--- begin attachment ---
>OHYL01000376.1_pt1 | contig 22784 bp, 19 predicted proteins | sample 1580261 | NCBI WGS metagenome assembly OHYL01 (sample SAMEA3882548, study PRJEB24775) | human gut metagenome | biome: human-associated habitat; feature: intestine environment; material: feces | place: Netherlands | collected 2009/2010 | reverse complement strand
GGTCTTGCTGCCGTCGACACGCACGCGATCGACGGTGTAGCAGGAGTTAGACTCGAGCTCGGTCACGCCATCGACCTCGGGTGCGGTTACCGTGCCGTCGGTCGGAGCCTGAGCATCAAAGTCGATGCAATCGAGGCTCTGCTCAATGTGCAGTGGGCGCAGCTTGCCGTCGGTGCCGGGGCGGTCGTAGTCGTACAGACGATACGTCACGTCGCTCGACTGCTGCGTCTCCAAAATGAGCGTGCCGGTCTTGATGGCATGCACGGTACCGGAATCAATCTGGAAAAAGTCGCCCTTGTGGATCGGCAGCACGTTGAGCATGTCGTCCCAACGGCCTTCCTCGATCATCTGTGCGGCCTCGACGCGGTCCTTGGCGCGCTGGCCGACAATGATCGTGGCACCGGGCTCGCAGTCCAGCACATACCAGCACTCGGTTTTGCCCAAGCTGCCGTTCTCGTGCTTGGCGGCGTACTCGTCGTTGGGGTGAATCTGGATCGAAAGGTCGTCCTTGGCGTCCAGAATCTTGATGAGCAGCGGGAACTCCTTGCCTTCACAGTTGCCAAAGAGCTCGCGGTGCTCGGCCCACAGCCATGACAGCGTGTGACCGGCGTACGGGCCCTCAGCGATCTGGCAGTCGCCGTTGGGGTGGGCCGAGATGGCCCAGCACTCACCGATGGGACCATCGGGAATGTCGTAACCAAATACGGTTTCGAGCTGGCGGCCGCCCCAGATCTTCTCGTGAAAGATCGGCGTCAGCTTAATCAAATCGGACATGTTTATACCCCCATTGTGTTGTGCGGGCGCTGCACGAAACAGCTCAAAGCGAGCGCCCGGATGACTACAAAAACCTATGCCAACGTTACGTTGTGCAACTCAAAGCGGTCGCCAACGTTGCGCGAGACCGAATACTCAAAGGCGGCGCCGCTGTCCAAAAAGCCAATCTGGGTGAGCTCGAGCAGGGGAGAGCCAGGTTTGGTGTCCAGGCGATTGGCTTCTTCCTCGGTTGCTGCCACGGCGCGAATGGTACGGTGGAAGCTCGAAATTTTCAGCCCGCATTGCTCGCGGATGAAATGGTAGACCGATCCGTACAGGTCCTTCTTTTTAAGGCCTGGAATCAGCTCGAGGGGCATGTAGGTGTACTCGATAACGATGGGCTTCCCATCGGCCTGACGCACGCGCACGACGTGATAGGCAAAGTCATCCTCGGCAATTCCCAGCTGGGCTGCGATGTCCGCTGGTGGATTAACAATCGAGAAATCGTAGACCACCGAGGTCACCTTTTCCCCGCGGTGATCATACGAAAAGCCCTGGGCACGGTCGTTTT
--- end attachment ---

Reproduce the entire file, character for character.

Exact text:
>OHYL01000376.1_pt1 | contig 22784 bp, 19 predicted proteins | sample 1580261 | NCBI WGS metagenome assembly OHYL01 (sample SAMEA3882548, study PRJEB24775) | human gut metagenome | biome: human-associated habitat; feature: intestine environment; material: feces | place: Netherlands | collected 2009/2010 | reverse complement strand
GGTCTTGCTGCCGTCGACACGCACGCGATCGACGGTGTAGCAGGAGTTAGACTCGAGCTCGGTCACGCCATCGACCTCGGGTGCGGTTACCGTGCCGTCGGTCGGAGCCTGAGCATCAAAGTCGATGCAATCGAGGCTCTGCTCAATGTGCAGTGGGCGCAGCTTGCCGTCGGTGCCGGGGCGGTCGTAGTCGTACAGACGATACGTCACGTCGCTCGACTGCTGCGTCTCCAAAATGAGCGTGCCGGTCTTGATGGCATGCACGGTACCGGAATCAATCTGGAAAAAGTCGCCCTTGTGGATCGGCAGCACGTTGAGCATGTCGTCCCAACGGCCTTCCTCGATCATCTGTGCGGCCTCGACGCGGTCCTTGGCGCGCTGGCCGACAATGATCGTGGCACCGGGCTCGCAGTCCAGCACATACCAGCACTCGGTTTTGCCCAAGCTGCCGTTCTCGTGCTTGGCGGCGTACTCGTCGTTGGGGTGAATCTGGATCGAAAGGTCGTCCTTGGCGTCCAGAATCTTGATGAGCAGCGGGAACTCCTTGCCTTCACAGTTGCCAAAGAGCTCGCGGTGCTCGGCCCACAGCCATGACAGCGTGTGACCGGCGTACGGGCCCTCAGCGATCTGGCAGTCGCCGTTGGGGTGGGCCGAGATGGCCCAGCACTCACCGATGGGACCATCGGGAATGTCGTAACCAAATACGGTTTCGAGCTGGCGGCCGCCCCAGATCTTCTCGTGAAAGATCGGCGTCAGCTTAATCAAATCGGACATGTTTATACCCCCATTGTGTTGTGCGGGCGCTGCACGAAACAGCTCAAAGCGAGCGCCCGGATGACTACAAAAACCTATGCCAACGTTACGTTGTGCAACTCAAAGCGGTCGCCAACGTTGCGCGAGACCGAATACTCAAAGGCGGCGCCGCTGTCCAAAAAGCCAATCTGGGTGAGCTCGAGCAGGGGAGAGCCAGGTTTGGTGTCCAGGCGATTGGCTTCTTCCTCGGTTGCTGCCACGGCGCGAATGGTACGGTGGAAGCTCGAAATTTTCAGCCCGCATTGCTCGCGGATGAAATGGTAGACCGATCCGTACAGGTCCTTCTTTTTAAGGCCTGGAATCAGCTCGAGGGGCATGTAGGTGTACTCGATAACGATGGGCTTCCCATCGGCCTGACGCACGCGCACGACGTGATAGGCAAAGTCATCCTCGGCAATTCCCAGCTGGGCTGCGATGTCCGCTGGTGGATTAACAATCGAGAAATCGTAGACCACCGAGGTCACCTTTTCCCCGCGGTGATCATACGAAAAGCCCTGGGCACGGTCGTTTT